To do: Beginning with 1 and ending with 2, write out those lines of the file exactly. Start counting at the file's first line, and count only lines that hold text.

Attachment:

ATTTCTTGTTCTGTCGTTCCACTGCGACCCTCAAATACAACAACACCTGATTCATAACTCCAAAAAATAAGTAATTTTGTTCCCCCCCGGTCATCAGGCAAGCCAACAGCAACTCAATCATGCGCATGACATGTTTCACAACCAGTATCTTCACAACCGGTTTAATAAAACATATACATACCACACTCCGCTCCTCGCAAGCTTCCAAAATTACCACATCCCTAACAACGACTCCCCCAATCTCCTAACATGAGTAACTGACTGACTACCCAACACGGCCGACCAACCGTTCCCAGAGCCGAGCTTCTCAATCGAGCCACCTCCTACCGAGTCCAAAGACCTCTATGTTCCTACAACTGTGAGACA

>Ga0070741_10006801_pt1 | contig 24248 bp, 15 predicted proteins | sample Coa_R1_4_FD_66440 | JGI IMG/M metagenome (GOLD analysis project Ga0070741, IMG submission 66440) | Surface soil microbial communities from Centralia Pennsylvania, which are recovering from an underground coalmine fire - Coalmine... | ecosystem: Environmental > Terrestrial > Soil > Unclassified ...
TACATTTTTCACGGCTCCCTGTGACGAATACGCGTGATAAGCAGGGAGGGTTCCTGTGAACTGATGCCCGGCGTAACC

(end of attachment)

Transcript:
ATTTCTTGTTCTGTCGTTCCACTGCGACCCTCAAATACAACAACACCTGATTCATAACTCCAAAAAATAAGTAATTTTGTTCCCCCCCGGTCATCAGGCAAGCCAACAGCAACTCAATCATGCGCATGACATGTTTCACAACCAGTATCTTCACAACCGGTTTAATAAAACATATACATACCACACTCCGCTCCTCGCAAGCTTCCAAAATTACCACATCCCTAACAACGACTCCCCCAATCTCCTAACATGAGTAACTGACTGACTACCCAACACGGCCGACCAACCGTTCCCAGAGCCGAGCTTCTCAATCGAGCCACCTCCTACCGAGTCCAAAGACCTCTATGTTCCTACAACTGTGAGACA

>Ga0070741_10006801_pt1 | contig 24248 bp, 15 predicted proteins | sample Coa_R1_4_FD_66440 | JGI IMG/M metagenome (GOLD analysis project Ga0070741, IMG submission 66440) | Surface soil microbial communities from Centralia Pennsylvania, which are recovering from an underground coalmine fire - Coalmine... | ecosystem: Environmental > Terrestrial > Soil > Unclassified ...